If We Could Talk to the Animals
I am fascinated by means of communication which transcend our known understanding. Plato spoke of Universal Knowledge. Scientists wrestle with epigenetics – the transfer of knowledge from one generation to another, physicists ponder quantum physics, are there multi-universes? Is everything happening at the same time simultaneously in parallel universes?
On a more mundane level there is animal communication between species, and across species. That it happens is a given, the diversity of how it happens little understood.
Beyond that there is communication between humans and animals. They seem to understand us, much better than we understand them.
My partner, Gary, over twenty years ago started to ride at the Cannock Chase Trekking centre, based in Brocton back then, but now at fabulous stables at Teddesley Coppice. I rode with his daughter Sarah, then aged nine. It was where she learned the joy of free riding rather than the drudge confines of a riding school. Lisa Gregory, the owner, made an immediate impression. Vivacious, intelligent and personable, she was also clearly an outstanding horsewoman. He had been able to ride to a high standard since childhood.
Sarah loved a pony called Banner. He was never bothered about how nominally good or bad, slow or fast, temperamental or placid my horse was. Instinctively, he could just communicate. He remembers several occasions when awkward customers complained about the shortcomings of their mount so persistently that Lisa would swap mounts, giving the complainant hers, and taking the allegedly troublesome horse herself. Miraculously, the troublesome horse became the best horse on the ride, and her own mount played up the complainant something rotten!
I happened to catch the following contemporaneous blog from Lisa about a recent incident of communication between human, and horse. I share it with you verbatim:
THE BOND OF FRIENDSHIP
“Despite spending all my life working with horses there are still moments that give me goose bumps and catch at my heart strings.
Often those are moments that leave me reflecting on the bond of friendship that exists between ourselves and these beautiful and sensitive animals that share our lives.
I experienced one of those moments recently here at Cannock Chase Trekking Centre. It might seem trivial to some but it was something that really left me amazed. I will tell you the little story and you can judge for yourselves.
As followers of our Facebook page know, I am currently training our new arrival, a beautiful Andalusian mare called Nymeria. She is quite sensitive and a little bit challenging so I often work her in the arena in the evening when it is quiet with fewer distractions.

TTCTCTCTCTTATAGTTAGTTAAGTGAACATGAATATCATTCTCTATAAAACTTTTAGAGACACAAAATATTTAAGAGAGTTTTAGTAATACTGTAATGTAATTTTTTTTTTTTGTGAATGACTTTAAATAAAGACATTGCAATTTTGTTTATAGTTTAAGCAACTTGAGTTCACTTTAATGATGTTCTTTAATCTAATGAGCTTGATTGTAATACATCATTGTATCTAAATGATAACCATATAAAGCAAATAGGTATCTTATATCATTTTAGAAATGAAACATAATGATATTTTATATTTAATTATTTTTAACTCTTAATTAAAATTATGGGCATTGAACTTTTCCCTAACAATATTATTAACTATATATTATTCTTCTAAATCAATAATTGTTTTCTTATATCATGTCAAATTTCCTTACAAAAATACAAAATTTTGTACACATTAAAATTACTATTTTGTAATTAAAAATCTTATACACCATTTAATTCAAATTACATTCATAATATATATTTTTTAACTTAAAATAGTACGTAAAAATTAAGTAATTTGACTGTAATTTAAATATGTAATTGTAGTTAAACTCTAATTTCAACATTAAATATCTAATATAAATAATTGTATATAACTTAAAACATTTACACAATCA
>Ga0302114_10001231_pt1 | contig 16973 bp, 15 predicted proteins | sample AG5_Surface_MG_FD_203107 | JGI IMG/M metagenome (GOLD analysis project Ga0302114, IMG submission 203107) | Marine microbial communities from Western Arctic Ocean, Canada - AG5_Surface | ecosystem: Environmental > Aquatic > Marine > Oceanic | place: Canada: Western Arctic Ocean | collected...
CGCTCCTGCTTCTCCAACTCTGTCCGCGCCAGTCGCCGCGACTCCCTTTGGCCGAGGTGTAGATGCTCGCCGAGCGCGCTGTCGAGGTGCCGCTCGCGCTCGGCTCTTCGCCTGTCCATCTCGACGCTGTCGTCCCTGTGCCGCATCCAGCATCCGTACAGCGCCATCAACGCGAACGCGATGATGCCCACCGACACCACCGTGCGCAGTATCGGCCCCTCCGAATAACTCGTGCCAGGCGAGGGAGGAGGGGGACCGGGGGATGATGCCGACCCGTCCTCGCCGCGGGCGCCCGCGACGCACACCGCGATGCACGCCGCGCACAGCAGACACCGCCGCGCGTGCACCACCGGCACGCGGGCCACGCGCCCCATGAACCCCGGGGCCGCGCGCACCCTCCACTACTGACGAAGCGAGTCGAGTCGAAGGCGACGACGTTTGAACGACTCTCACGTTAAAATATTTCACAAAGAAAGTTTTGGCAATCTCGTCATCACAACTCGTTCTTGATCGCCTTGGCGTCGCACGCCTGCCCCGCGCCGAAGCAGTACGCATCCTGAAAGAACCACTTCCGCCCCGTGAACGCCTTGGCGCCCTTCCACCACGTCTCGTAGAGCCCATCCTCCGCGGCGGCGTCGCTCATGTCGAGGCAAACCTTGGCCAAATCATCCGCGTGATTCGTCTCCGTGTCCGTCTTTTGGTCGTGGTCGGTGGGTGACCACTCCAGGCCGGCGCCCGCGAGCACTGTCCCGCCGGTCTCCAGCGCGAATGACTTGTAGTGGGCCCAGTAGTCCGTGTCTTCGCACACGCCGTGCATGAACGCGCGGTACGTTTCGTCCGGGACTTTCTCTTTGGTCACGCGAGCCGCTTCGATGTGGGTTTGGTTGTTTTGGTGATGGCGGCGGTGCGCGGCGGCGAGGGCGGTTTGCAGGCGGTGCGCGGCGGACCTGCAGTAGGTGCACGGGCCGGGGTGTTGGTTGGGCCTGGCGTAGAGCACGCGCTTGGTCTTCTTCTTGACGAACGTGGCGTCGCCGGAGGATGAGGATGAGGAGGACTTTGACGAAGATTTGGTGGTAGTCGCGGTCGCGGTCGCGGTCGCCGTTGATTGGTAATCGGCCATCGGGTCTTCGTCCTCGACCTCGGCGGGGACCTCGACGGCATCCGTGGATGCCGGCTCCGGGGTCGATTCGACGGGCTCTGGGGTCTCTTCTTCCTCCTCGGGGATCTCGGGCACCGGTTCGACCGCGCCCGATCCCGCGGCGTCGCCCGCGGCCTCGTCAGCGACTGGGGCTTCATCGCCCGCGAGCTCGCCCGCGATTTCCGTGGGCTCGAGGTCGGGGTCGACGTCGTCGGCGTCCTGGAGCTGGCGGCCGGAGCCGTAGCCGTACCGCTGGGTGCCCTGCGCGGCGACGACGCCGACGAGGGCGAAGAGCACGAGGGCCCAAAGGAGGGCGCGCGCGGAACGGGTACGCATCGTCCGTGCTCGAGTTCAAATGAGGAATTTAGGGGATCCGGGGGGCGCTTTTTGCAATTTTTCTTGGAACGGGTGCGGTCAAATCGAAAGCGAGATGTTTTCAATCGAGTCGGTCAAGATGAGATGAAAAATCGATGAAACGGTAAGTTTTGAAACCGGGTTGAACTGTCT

I had worked her and then turned her out. The rest of the herd were long gone so, with Nymeria loose, I walked up the field to open the gate and let her through.
Unfortunately she spotted them through a gap in the trees and became fixated that she should go the wrong way. With no lead rope or head collar I was stuck and could not persuade her to follow me through the open gate.
She was getting a little agitated when I had an idea and approached my good friend Capulate, who was grazing in the next field. As my blog readers know from when I wrote about him, he was one of the most challenging horses I have ever trained. We spent many, many hours together and as a result we have a special friendship. I love him, he loves me, simple as that.
We had a little chat and a cuddle that evening and I explained my predicament. Then I did some of my natural horsemanship join up technique and he left his grazing to follow me into the other field where Nymeria was still fretting. I really had no clue what would happen next.
I watched in delight as Capulate went straight to her and stood with her for a few seconds. Then he turned, and with Nymeria following closely behind, he led her through the gate and escorted her to her friends before resuming his grazing.
I closed the gate behind them and stood in quiet amazement. I am left with more questions than answers. How did he know what I wanted him to do? How did he understand? How did he communicate with the mare?
All I do know is that he is my beloved friend. I had a problem and he fixed it. The rest must just be magic!”